You know me as The Audit, a mild-mannered, bespectacled, some would say underachieving critic and interpreter of the business press—just another New York metrosexual with a $72 haircut.

I read the business news. It’s what I do.

In fact, though, I lead a double life. Beknownst to my supervisors here at Columbia, I am also the chief underwriter and deputy War Eagle first-class of The Insurance Transparency Project, a shadowy journalistic organization funded indirectly by a dapper globe-trotting Hungarian billionaire/philanthropist, who may or may not be linked to one Victor Navasky, both of whom, in any case, have been known to hold left-leaning views at one time or another.

Actually, yucks, aside, I’m a Katrina Media Fellow for the Soros-funded and chaired Open Society Institute, covering the insurance industry’s response to Hurricane Katrina. As such, I have had the opportunity both to read extensively of the insurance trade and mainstream press and compare it to what I found while reporting from New Orleans and environs, and coastal Mississippi.

Regular business-press readers are probably aware of ongoing disputes between some policyholders and their insurers, particularly State Farm Insurance and Allstate Insurance Co., which together control more than half of the Louisiana and Mississippi homeowners’ markets, along with Nationwide, USAA, and others.

Many of you may be under the impression—because of stories like the one in The Wall Street Journal I’ll mention below, and others in The New York Times and elsewhere that I’ll get to in succeeding posts—that:

1. The insurance industry suffered terrible financial setbacks in 2005—the year of Katrina—the worst annual losses in the recorded history of insurance.

2. Triple-digit premium increases, while regrettable because of the additional burden they represent to struggling homeowners and their job-killing effects on the regional economy, were necessary to offset the risk from future hurricanes.

3. With their solvency at risk, insurers must also curtail coastal coverage, leaving the worst risks to inefficient, bureaucratic state-owned insurers.

4. Policyholders who chose to live near the coast and yet failed to purchase flood insurance from the National Flood Insurance Program are banking on public sympathy, tort lawyers, and demagoguing politicians to force insurers to pay for flood damage explicitly excluded from insurance contracts.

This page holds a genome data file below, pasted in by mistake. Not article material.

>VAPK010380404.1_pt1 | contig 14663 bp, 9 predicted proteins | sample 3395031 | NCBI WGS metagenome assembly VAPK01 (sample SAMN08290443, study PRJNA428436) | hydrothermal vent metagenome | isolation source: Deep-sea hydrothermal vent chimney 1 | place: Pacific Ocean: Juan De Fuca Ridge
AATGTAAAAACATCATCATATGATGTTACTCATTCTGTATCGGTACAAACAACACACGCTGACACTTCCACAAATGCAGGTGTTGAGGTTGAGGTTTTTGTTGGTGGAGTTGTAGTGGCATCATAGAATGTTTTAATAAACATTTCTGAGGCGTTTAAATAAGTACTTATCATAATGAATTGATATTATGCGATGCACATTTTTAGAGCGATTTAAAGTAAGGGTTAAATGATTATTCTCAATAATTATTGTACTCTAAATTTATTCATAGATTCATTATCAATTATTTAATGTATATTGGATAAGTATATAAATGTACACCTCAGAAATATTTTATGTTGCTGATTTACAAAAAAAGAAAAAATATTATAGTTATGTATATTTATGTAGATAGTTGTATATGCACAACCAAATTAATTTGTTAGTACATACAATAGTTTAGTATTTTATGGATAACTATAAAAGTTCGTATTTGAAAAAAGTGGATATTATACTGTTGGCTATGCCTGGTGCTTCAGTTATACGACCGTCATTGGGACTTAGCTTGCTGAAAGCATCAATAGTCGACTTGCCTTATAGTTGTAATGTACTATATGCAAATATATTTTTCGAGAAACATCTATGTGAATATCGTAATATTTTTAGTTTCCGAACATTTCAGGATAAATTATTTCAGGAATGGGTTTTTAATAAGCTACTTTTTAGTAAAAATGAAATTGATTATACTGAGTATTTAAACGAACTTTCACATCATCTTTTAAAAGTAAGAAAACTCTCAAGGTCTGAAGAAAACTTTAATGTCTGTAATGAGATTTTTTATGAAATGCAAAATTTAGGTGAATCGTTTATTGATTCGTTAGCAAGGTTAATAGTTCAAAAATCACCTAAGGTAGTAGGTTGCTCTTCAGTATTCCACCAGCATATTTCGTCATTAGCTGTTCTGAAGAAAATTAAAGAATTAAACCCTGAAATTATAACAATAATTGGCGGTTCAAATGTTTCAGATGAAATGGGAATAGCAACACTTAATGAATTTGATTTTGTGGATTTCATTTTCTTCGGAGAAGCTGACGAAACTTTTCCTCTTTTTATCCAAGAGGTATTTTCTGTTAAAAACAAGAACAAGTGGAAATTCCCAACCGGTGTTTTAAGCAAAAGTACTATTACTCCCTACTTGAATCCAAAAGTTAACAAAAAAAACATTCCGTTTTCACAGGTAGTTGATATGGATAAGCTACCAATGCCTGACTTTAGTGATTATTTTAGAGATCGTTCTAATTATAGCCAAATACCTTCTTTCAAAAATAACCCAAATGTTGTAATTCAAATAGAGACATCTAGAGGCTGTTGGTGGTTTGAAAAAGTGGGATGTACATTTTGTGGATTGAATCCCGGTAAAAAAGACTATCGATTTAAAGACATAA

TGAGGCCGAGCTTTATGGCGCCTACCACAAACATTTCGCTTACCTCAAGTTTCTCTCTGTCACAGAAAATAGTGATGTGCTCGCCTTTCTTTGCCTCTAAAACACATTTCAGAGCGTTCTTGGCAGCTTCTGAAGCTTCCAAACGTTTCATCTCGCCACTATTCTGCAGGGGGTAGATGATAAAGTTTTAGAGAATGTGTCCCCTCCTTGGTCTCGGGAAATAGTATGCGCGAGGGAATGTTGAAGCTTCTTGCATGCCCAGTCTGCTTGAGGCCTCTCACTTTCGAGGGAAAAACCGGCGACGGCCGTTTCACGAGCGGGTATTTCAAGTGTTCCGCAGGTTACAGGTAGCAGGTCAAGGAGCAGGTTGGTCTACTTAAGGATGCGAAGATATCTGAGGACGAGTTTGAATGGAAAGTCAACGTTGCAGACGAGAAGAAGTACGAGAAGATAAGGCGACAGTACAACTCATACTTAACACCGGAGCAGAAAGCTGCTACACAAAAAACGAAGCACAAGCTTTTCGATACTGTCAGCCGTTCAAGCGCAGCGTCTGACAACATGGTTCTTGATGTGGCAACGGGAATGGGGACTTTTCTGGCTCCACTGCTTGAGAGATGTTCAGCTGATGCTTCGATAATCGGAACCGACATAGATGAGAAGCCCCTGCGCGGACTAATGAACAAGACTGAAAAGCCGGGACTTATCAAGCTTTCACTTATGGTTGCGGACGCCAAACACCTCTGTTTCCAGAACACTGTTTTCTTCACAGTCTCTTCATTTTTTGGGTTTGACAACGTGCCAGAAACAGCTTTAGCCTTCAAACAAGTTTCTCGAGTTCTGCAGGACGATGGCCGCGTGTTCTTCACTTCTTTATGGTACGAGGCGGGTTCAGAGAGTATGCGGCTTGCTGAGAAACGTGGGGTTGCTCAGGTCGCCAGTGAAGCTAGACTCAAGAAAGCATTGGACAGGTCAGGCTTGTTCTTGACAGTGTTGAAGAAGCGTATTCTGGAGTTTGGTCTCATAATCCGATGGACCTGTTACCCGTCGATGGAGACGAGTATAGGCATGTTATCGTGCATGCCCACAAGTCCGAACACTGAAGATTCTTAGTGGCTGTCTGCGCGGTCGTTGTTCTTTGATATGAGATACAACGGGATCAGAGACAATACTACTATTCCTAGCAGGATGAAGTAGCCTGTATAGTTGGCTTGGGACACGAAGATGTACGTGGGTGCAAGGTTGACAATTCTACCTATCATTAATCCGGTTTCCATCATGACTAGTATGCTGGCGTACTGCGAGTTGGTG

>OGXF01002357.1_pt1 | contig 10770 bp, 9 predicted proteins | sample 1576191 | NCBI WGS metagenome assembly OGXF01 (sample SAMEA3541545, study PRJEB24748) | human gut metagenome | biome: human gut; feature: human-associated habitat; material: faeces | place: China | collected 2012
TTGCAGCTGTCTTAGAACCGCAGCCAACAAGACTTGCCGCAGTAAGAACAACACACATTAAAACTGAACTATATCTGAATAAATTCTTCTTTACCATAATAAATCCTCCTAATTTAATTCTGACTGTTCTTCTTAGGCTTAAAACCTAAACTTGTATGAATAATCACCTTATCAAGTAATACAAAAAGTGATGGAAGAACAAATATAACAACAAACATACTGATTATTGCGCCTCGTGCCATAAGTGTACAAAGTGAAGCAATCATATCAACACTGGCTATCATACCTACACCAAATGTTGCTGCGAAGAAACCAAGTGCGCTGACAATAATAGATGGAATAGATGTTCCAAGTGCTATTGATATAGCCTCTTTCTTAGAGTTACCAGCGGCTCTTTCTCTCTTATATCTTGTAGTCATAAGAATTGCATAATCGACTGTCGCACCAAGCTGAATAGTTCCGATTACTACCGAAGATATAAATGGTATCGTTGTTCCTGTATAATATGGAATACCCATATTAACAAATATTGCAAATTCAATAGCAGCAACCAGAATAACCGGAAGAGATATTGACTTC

5. Insurance is a particularly risky business.

Audit Readers, all five notions are not only false, but demonstrably so, and while a couple of points are in dispute in some quarters, they shouldn’t be. Despite the fact that each of those assumptions lack support, my friends in the business media repeat them ad nauseam , distorting the insurance debate beyond all recognition.

This is about how arguments are framed in the tug-of-war between industries and the business media. Industries and companies have public-relations strategies, and there’s nothing wrong with that. Insurers, for instance, always say they had a terrible, horrible year, having “suffered” “catastrophic” “losses,” from man-made and natural “disasters” of one kind or another; and when that becomes impossible, as in 2006, when profits were over the moon, they say they will have a terrible year soon.

Why? Don’t most businesses want to talk about how well they’re doing? Yes, but with insurance, it’s better to say you had a bad year because “suffering losses” means you get to do two things: raise premiums and off-load risks, such as covering wind damage, onto the government in the form of state-owned insurance companies known as “wind pools” or FAIR plans. Believe me, Wall Street understands the game and knows not to listen.

Business-press readers don’t generally know this, nor, for that matter, do most business writers and editors. But insurance reporters do, or should.

The point: just because insurers say something doesn’t make it so. The Audit only asks that industry assumptions be examined critically. This goes double for the so-called “wind-water” debate in which insurers, who don’t cover flood damage, assert in thousands of cases that rising water did all the damage while hurricane-force winds did none. Zero. As policyholders ruefully joke, Katrina must then have been history’s first windless hurricane. Spend 15 minutes down there and you realize the assertion is ludicrous.

And if you don’t think any of this matters, it is safe to say that you have not spent much time recently in Hancock, Harrison, and Jackson counties in Mississippi, or New Orleans, Plaquemines, St. Tammany, and St. Bernard parishes in Louisiana.

Either that or you are a heartless bastard.

Dean Starkman Dean Starkman runs The Audit, CJR's business section, and is the author of The Watchdog That Didn't Bark: The Financial Crisis and the Disappearance of Investigative Journalism (Columbia University Press, January 2014). Follow Dean on Twitter: @deanstarkman.